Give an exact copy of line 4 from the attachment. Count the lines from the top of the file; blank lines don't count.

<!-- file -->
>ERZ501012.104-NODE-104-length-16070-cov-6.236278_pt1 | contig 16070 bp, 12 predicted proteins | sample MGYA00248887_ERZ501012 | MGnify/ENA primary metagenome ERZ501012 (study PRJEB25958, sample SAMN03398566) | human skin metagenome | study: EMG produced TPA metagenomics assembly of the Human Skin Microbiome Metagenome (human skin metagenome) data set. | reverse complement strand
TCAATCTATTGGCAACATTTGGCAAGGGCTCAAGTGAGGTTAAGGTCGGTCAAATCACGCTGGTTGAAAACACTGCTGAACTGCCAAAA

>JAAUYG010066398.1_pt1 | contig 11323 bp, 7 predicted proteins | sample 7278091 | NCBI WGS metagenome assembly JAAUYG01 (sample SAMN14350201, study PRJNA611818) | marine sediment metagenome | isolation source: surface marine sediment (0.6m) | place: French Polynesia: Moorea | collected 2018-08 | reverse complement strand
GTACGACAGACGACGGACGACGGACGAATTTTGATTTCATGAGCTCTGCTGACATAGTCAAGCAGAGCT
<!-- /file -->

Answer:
GTACGACAGACGACGGACGACGGACGAATTTTGATTTCATGAGCTCTGCTGACATAGTCAAGCAGAGCT